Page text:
Protect Yourself from Fraud in the Business World

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By James R. Lint, Faculty Member, School of Business, American Public University and Charvet D. Young, HR Manager, The Lint Center for National Security Studies

There are many examples of fraud in the workplace. If you’re moving into the workforce as a recent college graduate or as a service member transitioning out of military service, you must be alert to various scams to avoid becoming a victim.

Two of the best-known scams involve doing legitimate contractor work without receiving compensation and fake businesses. By using common sense and good judgment, you’re less likely to become a victim and lose your money.

Avoid Intellectual Property Theft — Don’t Work for Free

A lot of business owners fall for this one when they begin learning how to start a business. They setup a business, and completely infringe upon other peoples intellectual rights and copyrights. One scam involves independent contractors and recruiters who work for legal staffing firms. In this type of scam, a legal staffing firm that appears reputable requires the contractor to pay for all advertising, candidate screening, background checks and employment verification checks. The contractor must also write detailed submissions for attorneys specializing in very complex areas of the law.

In turn, the staffing firm promises a commission to the contractor, based on a percentage of the attorney’s yearly salary if the contractor is hired. However, the legal staffing firm submits the contractor’s work as its own to the law firm, stealing the contractor’s compensation.

In one particular case, the scamming company had several entities that allowed them to submit the work of others under various business names. The company avoided their contractual obligation with the contractor and excluded the contractor from proper follow-up. Their scam was a clever and despicable method of stealing the work of other people and benefitting from it.

How to Protect Yourself

Counter the original contract with a new contract that allows personal contact or personal submission of your work. Also, make sure that the new contract contains a clause that indicates that your work is your intellectual property. By protecting your work in this way, it cannot be submitted to anyone or by anyone other than what is stated in the original contract — the company where you actually e-mail your work and the law firm indicated on the contract.

Be sure to include an intellectual property disclosure on the bottom of your e-mail. While this may not be full proof of your copyright to the work, the company would have to agree to those terms. You could also seek legal recourse more easily if necessary.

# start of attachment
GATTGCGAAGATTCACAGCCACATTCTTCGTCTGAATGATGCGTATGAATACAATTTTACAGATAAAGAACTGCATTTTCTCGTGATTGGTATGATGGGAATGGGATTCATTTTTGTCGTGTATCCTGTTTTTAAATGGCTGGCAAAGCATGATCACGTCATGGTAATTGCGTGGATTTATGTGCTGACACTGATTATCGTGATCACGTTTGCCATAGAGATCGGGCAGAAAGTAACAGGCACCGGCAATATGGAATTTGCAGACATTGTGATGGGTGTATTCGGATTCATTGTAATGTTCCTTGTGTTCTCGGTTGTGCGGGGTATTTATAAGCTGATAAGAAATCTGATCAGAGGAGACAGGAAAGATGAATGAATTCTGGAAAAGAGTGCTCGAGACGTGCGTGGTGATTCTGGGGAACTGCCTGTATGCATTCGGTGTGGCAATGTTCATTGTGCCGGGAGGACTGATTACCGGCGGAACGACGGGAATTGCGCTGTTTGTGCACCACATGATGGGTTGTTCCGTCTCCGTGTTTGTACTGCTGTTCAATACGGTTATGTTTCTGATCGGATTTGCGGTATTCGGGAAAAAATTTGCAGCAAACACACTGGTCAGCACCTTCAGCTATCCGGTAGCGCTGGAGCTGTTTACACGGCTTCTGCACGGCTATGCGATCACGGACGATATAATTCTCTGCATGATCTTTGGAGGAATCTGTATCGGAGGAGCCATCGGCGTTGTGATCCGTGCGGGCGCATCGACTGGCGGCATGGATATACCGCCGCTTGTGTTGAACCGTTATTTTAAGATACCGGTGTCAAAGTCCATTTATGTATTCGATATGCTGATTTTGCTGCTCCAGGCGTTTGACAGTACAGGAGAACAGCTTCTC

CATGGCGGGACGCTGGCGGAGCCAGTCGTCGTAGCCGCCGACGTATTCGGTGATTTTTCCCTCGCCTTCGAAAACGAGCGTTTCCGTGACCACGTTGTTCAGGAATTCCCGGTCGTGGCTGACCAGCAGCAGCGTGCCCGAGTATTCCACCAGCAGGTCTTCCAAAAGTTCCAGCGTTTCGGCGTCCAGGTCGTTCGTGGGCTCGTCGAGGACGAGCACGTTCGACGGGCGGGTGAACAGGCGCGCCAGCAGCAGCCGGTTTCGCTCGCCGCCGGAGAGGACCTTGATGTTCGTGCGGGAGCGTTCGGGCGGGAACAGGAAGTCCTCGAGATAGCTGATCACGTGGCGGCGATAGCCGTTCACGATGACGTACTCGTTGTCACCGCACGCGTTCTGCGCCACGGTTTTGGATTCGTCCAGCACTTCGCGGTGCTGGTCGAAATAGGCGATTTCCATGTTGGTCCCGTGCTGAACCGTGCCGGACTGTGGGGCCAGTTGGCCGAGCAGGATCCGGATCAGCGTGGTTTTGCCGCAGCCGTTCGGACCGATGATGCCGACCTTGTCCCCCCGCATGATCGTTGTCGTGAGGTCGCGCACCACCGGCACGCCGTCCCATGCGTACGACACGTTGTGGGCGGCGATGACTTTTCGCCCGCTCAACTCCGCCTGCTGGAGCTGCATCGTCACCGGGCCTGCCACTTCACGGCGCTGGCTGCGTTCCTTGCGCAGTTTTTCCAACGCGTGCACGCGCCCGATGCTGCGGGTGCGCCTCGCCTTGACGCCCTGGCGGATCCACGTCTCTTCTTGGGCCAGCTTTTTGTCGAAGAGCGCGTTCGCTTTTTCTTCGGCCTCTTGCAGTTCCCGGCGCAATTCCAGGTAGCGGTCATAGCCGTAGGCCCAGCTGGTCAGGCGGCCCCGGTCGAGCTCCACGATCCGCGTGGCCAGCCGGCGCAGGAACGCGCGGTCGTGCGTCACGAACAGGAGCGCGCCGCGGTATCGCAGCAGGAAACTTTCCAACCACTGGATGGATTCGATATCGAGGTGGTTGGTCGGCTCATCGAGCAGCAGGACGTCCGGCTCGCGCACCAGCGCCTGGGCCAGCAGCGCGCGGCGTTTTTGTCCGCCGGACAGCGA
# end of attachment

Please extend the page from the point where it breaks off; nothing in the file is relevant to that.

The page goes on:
This type of fraud also appears in the writing world when companies sell books across multiple lines. Some companies take your intellectual property and pay you a small price for a small circulation that is not the book’s true circulation. There have been cases in the news media business where advertising circulation and readership circulation is not the same and authors have been underpaid.

The Fake Business Scam

Another method used to create fraud is the use of rented “air space,” which involves creating the appearance of a building’s corporate tenant without that tenant ever physically occupying any office in the building. To start the fraud, a fraudulent company will rent an address from someone else.

When a potential contractor or employee conducts Web research on the company, Google delivers a very impressive company site. The site appears legitimate, prompting the searcher to believe that the corporation is both reputable and successful.

Appearances are deceiving. Sometimes, what appears to be the address of a corporate suite may only be a post office box from a company that rents out mailroom space.

You can determine if a company’s address is legitimate by reviewing the address and looking up the building in Google Street View. For example, if a company address involves a “Wing B” or a “Suite 1203” (implying a large building with multiple stories), but the structure that Google Street View shows at the same place is a tiny building with one story, the address is most likely fraudulent.

Recognizing these discrepancies helps you avoid fraudulent companies. However, some employment scams reach far and beyond these methods and now span across the virtual spectrum.

“Virtual Office Providers” also provide access to conference rooms for an additional fee when it is necessary for the “air space” tenant to meet and impress clients. These fake tenants often use multiple locations across numerous states to broaden their appearance of success and further the illusion of their legitimacy.